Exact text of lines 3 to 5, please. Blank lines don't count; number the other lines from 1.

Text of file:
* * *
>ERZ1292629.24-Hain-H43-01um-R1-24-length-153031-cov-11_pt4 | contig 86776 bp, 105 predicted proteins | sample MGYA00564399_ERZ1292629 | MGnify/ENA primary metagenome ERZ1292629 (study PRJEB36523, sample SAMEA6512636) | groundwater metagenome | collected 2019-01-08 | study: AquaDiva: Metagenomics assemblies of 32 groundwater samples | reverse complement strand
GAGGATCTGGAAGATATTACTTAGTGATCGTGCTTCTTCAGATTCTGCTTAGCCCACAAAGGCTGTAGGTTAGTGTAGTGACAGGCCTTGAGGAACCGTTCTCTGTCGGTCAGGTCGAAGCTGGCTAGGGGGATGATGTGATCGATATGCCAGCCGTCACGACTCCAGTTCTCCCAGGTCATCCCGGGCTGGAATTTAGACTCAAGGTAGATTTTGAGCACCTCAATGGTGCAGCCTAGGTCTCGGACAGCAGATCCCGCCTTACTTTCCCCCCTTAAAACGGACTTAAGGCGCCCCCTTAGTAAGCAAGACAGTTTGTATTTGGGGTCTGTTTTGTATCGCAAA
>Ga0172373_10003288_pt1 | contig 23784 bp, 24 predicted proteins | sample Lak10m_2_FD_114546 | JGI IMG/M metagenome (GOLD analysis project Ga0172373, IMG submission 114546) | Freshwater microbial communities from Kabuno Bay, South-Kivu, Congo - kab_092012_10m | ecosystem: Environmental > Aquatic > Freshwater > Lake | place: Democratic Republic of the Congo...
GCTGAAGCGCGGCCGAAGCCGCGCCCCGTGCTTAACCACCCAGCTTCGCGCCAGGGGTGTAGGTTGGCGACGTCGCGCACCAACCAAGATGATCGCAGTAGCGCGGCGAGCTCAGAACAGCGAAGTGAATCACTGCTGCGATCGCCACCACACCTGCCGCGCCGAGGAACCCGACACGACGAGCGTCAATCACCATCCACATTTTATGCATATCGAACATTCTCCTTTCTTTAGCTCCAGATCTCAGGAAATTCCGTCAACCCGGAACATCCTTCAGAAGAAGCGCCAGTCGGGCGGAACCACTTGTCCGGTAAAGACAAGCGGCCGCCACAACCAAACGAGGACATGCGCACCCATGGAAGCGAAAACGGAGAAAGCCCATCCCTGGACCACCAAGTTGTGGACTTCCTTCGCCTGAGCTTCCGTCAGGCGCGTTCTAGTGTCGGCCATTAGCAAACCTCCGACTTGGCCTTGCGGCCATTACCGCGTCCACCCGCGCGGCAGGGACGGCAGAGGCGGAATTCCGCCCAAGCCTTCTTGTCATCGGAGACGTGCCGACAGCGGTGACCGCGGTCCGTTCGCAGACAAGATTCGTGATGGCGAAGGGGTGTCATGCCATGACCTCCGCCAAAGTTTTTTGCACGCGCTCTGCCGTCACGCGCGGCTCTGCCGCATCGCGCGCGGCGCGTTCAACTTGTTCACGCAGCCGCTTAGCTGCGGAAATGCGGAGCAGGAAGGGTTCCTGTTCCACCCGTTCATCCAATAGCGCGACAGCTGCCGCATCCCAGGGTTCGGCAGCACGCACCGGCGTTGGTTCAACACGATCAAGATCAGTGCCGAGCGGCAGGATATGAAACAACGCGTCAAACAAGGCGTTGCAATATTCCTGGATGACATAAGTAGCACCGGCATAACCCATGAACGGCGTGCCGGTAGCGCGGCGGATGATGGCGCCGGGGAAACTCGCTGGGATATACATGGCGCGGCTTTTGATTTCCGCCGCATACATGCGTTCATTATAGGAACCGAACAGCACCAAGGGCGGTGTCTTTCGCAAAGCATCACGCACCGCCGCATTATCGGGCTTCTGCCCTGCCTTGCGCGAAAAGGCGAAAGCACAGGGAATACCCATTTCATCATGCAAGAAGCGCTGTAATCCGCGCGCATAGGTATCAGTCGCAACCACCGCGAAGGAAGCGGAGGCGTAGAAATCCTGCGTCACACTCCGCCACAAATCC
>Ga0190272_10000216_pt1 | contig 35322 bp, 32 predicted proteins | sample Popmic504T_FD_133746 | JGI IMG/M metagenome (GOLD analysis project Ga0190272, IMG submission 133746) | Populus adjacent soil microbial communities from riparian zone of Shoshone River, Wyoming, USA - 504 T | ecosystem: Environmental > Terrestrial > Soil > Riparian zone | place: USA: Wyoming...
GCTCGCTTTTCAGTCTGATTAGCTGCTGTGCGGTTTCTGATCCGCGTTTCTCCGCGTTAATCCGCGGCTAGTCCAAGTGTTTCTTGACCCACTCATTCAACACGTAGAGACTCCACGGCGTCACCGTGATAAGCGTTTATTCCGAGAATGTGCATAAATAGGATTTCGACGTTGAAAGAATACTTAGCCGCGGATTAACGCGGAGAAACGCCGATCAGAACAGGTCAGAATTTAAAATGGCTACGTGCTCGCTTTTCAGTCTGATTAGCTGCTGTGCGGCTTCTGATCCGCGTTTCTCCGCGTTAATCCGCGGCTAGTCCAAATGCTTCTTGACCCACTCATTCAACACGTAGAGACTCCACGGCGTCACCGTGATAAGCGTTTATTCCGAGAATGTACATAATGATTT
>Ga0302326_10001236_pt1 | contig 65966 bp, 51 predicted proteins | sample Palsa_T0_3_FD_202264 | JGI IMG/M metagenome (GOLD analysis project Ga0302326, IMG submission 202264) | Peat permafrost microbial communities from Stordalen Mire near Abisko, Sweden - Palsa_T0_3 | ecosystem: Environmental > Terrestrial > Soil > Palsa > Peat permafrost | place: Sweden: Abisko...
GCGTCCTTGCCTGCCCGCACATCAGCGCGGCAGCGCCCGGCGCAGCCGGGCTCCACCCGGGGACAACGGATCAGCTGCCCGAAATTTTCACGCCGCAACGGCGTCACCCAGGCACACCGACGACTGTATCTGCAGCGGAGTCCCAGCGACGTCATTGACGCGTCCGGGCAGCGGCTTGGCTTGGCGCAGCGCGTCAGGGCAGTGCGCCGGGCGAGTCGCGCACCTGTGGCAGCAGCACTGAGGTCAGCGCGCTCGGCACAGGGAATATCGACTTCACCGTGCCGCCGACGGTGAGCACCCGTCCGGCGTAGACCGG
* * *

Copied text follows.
>Ga0172373_10003288_pt1 | contig 23784 bp, 24 predicted proteins | sample Lak10m_2_FD_114546 | JGI IMG/M metagenome (GOLD analysis project Ga0172373, IMG submission 114546) | Freshwater microbial communities from Kabuno Bay, South-Kivu, Congo - kab_092012_10m | ecosystem: Environmental > Aquatic > Freshwater > Lake | place: Democratic Republic of the Congo...
GCTGAAGCGCGGCCGAAGCCGCGCCCCGTGCTTAACCACCCAGCTTCGCGCCAGGGGTGTAGGTTGGCGACGTCGCGCACCAACCAAGATGATCGCAGTAGCGCGGCGAGCTCAGAACAGCGAAGTGAATCACTGCTGCGATCGCCACCACACCTGCCGCGCCGAGGAACCCGACACGACGAGCGTCAATCACCATCCACATTTTATGCATATCGAACATTCTCCTTTCTTTAGCTCCAGATCTCAGGAAATTCCGTCAACCCGGAACATCCTTCAGAAGAAGCGCCAGTCGGGCGGAACCACTTGTCCGGTAAAGACAAGCGGCCGCCACAACCAAACGAGGACATGCGCACCCATGGAAGCGAAAACGGAGAAAGCCCATCCCTGGACCACCAAGTTGTGGACTTCCTTCGCCTGAGCTTCCGTCAGGCGCGTTCTAGTGTCGGCCATTAGCAAACCTCCGACTTGGCCTTGCGGCCATTACCGCGTCCACCCGCGCGGCAGGGACGGCAGAGGCGGAATTCCGCCCAAGCCTTCTTGTCATCGGAGACGTGCCGACAGCGGTGACCGCGGTCCGTTCGCAGACAAGATTCGTGATGGCGAAGGGGTGTCATGCCATGACCTCCGCCAAAGTTTTTTGCACGCGCTCTGCCGTCACGCGCGGCTCTGCCGCATCGCGCGCGGCGCGTTCAACTTGTTCACGCAGCCGCTTAGCTGCGGAAATGCGGAGCAGGAAGGGTTCCTGTTCCACCCGTTCATCCAATAGCGCGACAGCTGCCGCATCCCAGGGTTCGGCAGCACGCACCGGCGTTGGTTCAACACGATCAAGATCAGTGCCGAGCGGCAGGATATGAAACAACGCGTCAAACAAGGCGTTGCAATATTCCTGGATGACATAAGTAGCACCGGCATAACCCATGAACGGCGTGCCGGTAGCGCGGCGGATGATGGCGCCGGGGAAACTCGCTGGGATATACATGGCGCGGCTTTTGATTTCCGCCGCATACATGCGTTCATTATAGGAACCGAACAGCACCAAGGGCGGTGTCTTTCGCAAAGCATCACGCACCGCCGCATTATCGGGCTTCTGCCCTGCCTTGCGCGAAAAGGCGAAAGCACAGGGAATACCCATTTCATCATGCAAGAAGCGCTGTAATCCGCGCGCATAGGTATCAGTCGCAACCACCGCGAAGGAAGCGGAGGCGTAGAAATCCTGCGTCACACTCCGCCACAAATCC
>Ga0190272_10000216_pt1 | contig 35322 bp, 32 predicted proteins | sample Popmic504T_FD_133746 | JGI IMG/M metagenome (GOLD analysis project Ga0190272, IMG submission 133746) | Populus adjacent soil microbial communities from riparian zone of Shoshone River, Wyoming, USA - 504 T | ecosystem: Environmental > Terrestrial > Soil > Riparian zone | place: USA: Wyoming...